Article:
I’ll agree. It’s like that in Italy too. For a fee, yearly inspections are required. It’s a racquet as my uncle admits. Especially when they already know there is a HE boiler installed.......
But, beside all the they are ahead of the curve compared to the states in their mind sets of conservation.
Due to historical significance, A lot of the old structures can’t be touched to upgrade envelopes.0
I still think it's a lack of real knowledge on the contractor's part. The small amount of residential I do is about 1/2 new construction or additions. Guys just don't take the time to do it right, or know how heat travels through an envelope. By rethinking some of the traditional practices thermal breaks can be pur almost everywhere in new construction.
There are very few thermal bridges in my home which I built 10 years ago. And i saved a bunch of lumber too. House is naturally cool and dry in the summer and warm and 50% relative humidity in the winter. But I did the calculations and actually sized structural members according to load tables, instead of the typical "ah a 2x10 16" on center is what ya need there" mindset.
But I'm not in Europe and don't want Europe to come here. Smarter investments shouldn't have to be legislated and forced into a people. If the neighbor wants to build a crap envelope house that's his prerogative as and as that is.
Money saved, lumber saved, energy saved, and home that is structurally sound and quieter inside. Time spent though!Serving Northern Maine HVAC & Controls. I burn wood, it smells good!0
I have been reading this posting with some interest and wanted to see what direction it would take. I plan to post some things when time permits.
I think I may have some insight to offer due to my back ground and also my training. i was trained in electricity and electronics in the Navy and over the year have watched the changing electronic controls in particular as related to heating controls.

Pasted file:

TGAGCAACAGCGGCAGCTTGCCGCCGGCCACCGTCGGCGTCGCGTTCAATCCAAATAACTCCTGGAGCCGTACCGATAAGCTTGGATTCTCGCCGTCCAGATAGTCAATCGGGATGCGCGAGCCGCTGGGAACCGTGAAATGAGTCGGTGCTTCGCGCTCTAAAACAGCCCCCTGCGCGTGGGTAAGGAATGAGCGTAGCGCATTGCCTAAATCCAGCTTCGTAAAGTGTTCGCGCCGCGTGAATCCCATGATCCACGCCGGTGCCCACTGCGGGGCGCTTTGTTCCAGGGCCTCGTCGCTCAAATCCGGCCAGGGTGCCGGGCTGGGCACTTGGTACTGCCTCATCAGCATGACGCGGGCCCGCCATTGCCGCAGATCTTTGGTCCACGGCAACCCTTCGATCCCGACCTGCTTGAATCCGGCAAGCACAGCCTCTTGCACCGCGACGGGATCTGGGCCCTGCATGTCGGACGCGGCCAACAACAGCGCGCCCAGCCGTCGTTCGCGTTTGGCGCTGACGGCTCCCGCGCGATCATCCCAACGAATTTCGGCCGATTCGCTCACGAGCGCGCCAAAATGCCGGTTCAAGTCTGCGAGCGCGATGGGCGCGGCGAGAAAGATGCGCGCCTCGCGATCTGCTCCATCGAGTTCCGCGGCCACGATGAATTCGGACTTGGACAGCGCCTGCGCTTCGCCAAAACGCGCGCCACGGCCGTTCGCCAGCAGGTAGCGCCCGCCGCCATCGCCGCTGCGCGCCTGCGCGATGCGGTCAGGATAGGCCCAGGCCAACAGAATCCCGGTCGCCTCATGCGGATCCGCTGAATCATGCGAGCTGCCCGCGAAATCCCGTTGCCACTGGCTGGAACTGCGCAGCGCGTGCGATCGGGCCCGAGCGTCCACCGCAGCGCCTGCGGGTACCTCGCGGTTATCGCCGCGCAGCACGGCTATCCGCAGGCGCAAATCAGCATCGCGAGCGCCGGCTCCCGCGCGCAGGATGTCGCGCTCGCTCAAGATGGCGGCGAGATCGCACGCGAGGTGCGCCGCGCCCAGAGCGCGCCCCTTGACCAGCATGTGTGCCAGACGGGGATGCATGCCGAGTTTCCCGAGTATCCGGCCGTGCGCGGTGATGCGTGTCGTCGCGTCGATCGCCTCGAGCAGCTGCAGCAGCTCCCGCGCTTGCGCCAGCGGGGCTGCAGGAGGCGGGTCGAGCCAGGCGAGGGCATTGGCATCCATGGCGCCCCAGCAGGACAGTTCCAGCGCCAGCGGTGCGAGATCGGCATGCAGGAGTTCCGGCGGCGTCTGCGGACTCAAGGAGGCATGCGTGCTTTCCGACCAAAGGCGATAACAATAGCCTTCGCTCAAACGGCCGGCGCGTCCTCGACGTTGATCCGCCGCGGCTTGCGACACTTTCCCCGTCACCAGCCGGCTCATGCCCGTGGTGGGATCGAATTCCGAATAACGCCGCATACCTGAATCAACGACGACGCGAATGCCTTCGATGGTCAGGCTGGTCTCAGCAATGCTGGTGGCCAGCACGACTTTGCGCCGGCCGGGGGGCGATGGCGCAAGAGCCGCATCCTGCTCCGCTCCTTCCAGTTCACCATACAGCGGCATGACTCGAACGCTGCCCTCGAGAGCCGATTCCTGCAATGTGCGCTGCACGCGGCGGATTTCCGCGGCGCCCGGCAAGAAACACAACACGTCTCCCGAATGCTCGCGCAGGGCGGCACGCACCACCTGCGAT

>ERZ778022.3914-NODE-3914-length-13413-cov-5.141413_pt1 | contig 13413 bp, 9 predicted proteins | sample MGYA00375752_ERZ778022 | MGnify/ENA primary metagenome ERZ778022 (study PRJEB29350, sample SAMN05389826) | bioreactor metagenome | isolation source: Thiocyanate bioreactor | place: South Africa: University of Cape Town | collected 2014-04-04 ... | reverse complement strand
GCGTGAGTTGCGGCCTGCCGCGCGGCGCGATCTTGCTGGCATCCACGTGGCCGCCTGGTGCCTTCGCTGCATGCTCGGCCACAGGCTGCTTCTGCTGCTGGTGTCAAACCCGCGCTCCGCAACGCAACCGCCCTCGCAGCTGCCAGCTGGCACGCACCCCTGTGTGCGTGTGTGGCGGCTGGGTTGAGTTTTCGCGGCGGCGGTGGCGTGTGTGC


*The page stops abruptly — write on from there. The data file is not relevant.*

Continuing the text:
I was at one time a consultant for 6 different control companies. My job was to sort of "kick the tires" and advise as to dependability based on my experience.
One of the first Mod/Cons is an example: I was invited to take a look at a new Mod/Con which was still in the testing lab. I quickly found upon looking at the new product that it had a certain manufacturers electronic board on it. I knew the board was a problem as i had been doing some consulting and also working at times for them as a sub-contractor. I knew there was a component on the board they were using which had a reputation of failing after about 50 cycles. I advised the Mod/Con manufacturer about it and they chose to send it out for beta testing anyway. Sure enough they began to fail and the nightmare began. Interestingly they actually decided to look into using the board I had recommended and eventually changed over to that board and it was a success and then a later modification to that board was and still is a success.
I will add more later time permitting. I do not plan to use any names here as that would not be wise.3